Debbie Mitchell turned tragedy into special calling
By Josh Arntz
The Dickson Herald
Published Nov. 19, 2011
God spoke to a local resident and moved her to create a homeless shelter for Dickson County families.
Debbie Mitchell lost her husband Bruce last year in a chemical explosion, and realized God was speaking to her through the accident.
“At that time I felt like God was telling me this is big,” recalled Mitchell, “and I’m like, ‘I don’t know what he’s talking about’… I thought because it was affecting a lot of different people.”
Just over a year later, Mitchell has spearheaded the organization of House of Hope, a homeless shelter to assist local families struggling to make ends meet.
Mitchell was inspired by God to start a homeless shelter for Dickson families after receiving $45,000 from a memorial fund established by Quad Graphics in honor of Bruce. She quickly understood the need for such a shelter while researching her calling.
Presently, 101 students enrolled in Dickson County schools are homeless – a definition that includes residing in a motel, or living with friends or family.
Dr. Vivian McCord, Dickson County Schools homeless liaison and director of federal projects, noted of the 101 homeless students 78 percent live with relatives; 11 percent live with friends; 10 percent live in a motel setting; and 1 percent are unaccompanied youth between age 16-18, whose parents abandoned them, or have no adult in their life.
The school system receives federal funding to assist homeless students and their families, and free meals, school supplies and transportation to and from school are made available.
Mitchell and fellow organizers, Misty Deason and Mindy Dotson, want to assist every member of a homeless family by providing them a setting that keeps parents and children together.
Men, women’s shelters
Walnut Street Church of Christ operates two residential homes in downtown Dickson to assist homeless men and women.
“We’re designed to be a short stay possibility for them so they can begin interviewing and getting their life back together,” said church Minister Larry Snow. “Some of them come out of addiction recovery, some of them are just people who are down on their luck and need a little help.”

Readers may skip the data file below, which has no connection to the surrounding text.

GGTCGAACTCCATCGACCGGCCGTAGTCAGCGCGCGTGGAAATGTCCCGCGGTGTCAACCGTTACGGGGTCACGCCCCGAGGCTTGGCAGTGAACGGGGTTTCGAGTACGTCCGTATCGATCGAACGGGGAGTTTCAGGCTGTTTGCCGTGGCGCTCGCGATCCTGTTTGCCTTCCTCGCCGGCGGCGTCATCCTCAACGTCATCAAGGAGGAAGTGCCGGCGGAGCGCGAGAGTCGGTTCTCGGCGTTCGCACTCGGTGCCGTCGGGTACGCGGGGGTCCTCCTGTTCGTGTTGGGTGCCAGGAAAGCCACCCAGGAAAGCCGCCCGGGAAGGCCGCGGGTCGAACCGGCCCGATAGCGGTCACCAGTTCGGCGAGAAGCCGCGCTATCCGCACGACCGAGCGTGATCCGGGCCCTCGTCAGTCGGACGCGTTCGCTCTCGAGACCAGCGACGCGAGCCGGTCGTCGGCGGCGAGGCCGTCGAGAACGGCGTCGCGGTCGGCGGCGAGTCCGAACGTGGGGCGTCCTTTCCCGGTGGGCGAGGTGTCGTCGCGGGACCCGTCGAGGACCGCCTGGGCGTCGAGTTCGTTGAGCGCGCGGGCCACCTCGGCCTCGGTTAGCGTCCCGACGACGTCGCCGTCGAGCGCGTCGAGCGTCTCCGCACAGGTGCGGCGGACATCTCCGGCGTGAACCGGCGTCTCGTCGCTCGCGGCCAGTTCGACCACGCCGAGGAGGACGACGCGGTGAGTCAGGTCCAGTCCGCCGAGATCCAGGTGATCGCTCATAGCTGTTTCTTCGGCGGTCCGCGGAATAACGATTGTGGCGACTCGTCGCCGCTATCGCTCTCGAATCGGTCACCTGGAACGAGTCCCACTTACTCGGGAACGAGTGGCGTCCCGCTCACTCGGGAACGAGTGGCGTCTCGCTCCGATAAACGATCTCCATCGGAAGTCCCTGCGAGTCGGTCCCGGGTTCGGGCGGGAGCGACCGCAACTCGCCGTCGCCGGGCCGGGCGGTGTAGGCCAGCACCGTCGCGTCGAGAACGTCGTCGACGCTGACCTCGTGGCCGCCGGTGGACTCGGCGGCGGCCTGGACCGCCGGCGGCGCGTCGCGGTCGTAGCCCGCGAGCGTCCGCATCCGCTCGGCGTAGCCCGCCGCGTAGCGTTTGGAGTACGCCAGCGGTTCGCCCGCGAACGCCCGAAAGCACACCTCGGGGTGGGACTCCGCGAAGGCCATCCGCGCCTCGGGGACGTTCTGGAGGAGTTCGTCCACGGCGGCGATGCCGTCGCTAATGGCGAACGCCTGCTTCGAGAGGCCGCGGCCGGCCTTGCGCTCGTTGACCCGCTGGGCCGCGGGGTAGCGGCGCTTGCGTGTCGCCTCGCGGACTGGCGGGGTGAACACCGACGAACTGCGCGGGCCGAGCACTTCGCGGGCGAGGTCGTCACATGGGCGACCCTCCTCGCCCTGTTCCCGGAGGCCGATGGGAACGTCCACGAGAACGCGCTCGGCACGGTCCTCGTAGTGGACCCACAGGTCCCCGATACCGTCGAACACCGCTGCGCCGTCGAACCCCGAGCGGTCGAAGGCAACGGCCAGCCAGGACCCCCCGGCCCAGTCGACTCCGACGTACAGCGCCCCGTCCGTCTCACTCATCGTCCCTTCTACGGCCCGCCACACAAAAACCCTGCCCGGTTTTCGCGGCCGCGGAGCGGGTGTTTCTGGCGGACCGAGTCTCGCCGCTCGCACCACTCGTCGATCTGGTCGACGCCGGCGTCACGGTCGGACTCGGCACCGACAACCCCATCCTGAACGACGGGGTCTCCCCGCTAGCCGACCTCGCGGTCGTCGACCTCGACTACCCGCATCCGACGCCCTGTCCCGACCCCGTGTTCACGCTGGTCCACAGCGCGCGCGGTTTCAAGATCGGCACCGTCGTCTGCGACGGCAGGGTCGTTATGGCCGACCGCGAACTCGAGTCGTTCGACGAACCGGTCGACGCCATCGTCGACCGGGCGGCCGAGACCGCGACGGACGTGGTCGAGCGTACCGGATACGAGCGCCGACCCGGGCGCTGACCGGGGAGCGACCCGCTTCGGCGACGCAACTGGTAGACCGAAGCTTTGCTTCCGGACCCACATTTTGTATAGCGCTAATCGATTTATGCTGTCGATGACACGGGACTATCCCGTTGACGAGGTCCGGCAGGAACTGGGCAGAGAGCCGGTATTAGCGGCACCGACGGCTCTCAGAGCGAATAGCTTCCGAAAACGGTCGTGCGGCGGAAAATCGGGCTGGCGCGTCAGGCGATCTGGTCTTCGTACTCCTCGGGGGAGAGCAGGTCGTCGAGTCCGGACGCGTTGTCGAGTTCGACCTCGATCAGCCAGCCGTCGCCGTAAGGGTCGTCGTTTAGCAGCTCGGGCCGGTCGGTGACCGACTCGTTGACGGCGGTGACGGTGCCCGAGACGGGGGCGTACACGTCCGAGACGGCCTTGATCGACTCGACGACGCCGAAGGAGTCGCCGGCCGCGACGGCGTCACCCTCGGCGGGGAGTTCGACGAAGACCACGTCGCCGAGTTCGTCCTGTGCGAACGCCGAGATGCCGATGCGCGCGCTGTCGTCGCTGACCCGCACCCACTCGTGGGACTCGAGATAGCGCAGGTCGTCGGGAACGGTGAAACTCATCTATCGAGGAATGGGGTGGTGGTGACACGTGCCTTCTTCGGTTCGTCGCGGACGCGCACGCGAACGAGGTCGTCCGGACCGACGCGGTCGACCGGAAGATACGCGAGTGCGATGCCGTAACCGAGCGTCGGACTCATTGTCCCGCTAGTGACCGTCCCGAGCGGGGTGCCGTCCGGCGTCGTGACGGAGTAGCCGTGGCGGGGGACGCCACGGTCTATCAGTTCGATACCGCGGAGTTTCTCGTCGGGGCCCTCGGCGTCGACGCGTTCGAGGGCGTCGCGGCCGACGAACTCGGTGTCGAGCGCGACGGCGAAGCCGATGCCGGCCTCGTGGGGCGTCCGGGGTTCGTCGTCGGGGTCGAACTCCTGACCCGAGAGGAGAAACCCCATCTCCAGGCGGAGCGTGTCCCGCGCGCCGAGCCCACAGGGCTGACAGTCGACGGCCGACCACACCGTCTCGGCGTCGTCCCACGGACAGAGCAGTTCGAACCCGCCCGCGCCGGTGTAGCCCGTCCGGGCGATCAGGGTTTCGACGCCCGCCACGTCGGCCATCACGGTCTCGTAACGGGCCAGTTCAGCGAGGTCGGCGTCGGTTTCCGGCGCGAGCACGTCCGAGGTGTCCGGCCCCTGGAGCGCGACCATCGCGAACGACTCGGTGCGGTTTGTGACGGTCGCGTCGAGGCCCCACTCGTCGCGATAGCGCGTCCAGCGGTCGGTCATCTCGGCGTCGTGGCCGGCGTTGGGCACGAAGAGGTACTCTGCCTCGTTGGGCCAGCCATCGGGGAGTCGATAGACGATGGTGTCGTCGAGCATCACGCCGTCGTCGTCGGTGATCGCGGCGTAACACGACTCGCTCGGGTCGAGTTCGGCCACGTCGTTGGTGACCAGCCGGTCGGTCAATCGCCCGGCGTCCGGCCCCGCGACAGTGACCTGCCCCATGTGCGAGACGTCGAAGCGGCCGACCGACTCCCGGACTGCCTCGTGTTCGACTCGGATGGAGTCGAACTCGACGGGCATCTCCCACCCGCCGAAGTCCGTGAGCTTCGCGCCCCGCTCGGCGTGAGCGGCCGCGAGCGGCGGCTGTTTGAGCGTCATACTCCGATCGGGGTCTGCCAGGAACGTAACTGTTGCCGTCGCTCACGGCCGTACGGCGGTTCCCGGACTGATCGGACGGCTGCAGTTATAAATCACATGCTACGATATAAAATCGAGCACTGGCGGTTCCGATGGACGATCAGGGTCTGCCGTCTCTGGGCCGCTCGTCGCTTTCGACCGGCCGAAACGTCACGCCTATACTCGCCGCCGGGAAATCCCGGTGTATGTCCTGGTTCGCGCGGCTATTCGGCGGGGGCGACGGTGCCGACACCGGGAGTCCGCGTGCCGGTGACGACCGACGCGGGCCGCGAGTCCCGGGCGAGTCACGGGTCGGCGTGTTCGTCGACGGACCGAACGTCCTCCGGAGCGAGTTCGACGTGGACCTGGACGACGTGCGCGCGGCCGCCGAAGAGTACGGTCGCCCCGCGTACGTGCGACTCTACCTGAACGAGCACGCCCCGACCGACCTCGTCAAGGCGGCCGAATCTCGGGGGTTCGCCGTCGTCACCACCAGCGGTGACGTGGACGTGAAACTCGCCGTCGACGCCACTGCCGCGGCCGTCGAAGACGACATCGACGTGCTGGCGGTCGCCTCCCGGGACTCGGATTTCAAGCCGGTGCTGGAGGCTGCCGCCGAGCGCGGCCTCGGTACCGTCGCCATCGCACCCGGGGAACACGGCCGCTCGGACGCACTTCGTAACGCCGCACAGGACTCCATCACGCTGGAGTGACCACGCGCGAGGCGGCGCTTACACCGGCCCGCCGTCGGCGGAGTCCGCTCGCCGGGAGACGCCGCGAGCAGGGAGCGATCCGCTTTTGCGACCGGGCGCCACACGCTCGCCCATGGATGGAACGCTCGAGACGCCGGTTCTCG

The two homes, however, are divided into strictly a men’s shelter, and a shelter for women and their young children. Guests stay free of charge, and the church offers a roof over their head and pays for utilities, while the guests are expected to gain employment or arrange to provide for themselves.
Mitchell, Deason and Dotson want to provide a setting where families can remain together, and also offer them the tools, skills and assistance to re-establish their independence.
Renee Boehm, Dickson County Help Center director, testified to the county’s need to help local homeless families.
“We do have a homeless issue in our county,” explained Boehm, who’s helping Mitchell to realize House of Hope. “You’ll get a family that’ll get trapped at the motel. They’re working, but because they’re having to pay their rent there, they can’t save the money to get out of the motel. That’s considered homeless.
“Every now and then we’ll find a family that’s sleeping in a car down by a creek somewhere, have a tent popped down by the creek and that’s where they will live,” she added.
Mitchell and Boehm want to offer programs through House of Hope that extend educational and job-related tools, like attaining a GED, and offer financial and parenting classes, etc.
“We have quite a bit that we would like to be able to help them with, but when you’re doing that they have to have a safe place to stay,” explained Boehm.
Dickson Police Chief Rick Chandler noted there’s a population of homeless citizens who commune near the interstate. He explained mental illness symptoms surface in many homeless individuals, and an economic meltdown isn’t always the driving factor for homelessness.
“There is a need for some people to monitor people, make sure they get the right help they need if there are issues,” said Chandler.
Mitchell toured several homeless shelters to generate ideas and feedback for House of Hope. While touring the Nashville Rescue Mission, she learned shelters are seeing and helping individuals from segments and backgrounds they haven’t typically seen before – people who’ve lost jobs and can’t get back on their feet.
Mitchell, Deason and Dotson said their ultimate objective is to help everyone struggling, but they’re starting with families – the demographic that appears to need the most assistance locally.
House of Hope organizers sponsored a meeting in September and October to gauge interest in starting the shelter, provide information and brainstorm ideas and objectives.
Their next meeting is set for Nov. 22 at 7 p.m. at the EMS building at 284 Cowan Road.
Deason explained volunteers willing to work day or night hours for the shelter; financial contributions; donations; expertise, advice and/or organizational skills are needed.
“It’s going to take the whole community to make this work,” said Mitchell. “Everybody is going to have to come together.”
Organizers are presently trying to locate a facility for the shelter, and hope to obtain a home by early 2012. They’re also seeking a nonprofit status for House of Hope.
Anyone and everyone interested in helping is encouraged to attend the Nov. 22 meeting.
For more information, contact Mitchell at 446-1108; Dotson at 740-5171; or Deason through email at email@example.com.
House of Hope
Meeting: Nov. 22, 7 p.m.
Where: EMS building at 284 Cowan Road
More info: call 446-1108; 740-5171; email firstname.lastname@example.org
Homeless in need
Walnut St. Church of Christ shelters
Men: 206 E. Walnut St., Dickson ; be on the porch at 5:30 p.m.
Women: 307 E. Chestnut St., Dickson; call 734-9395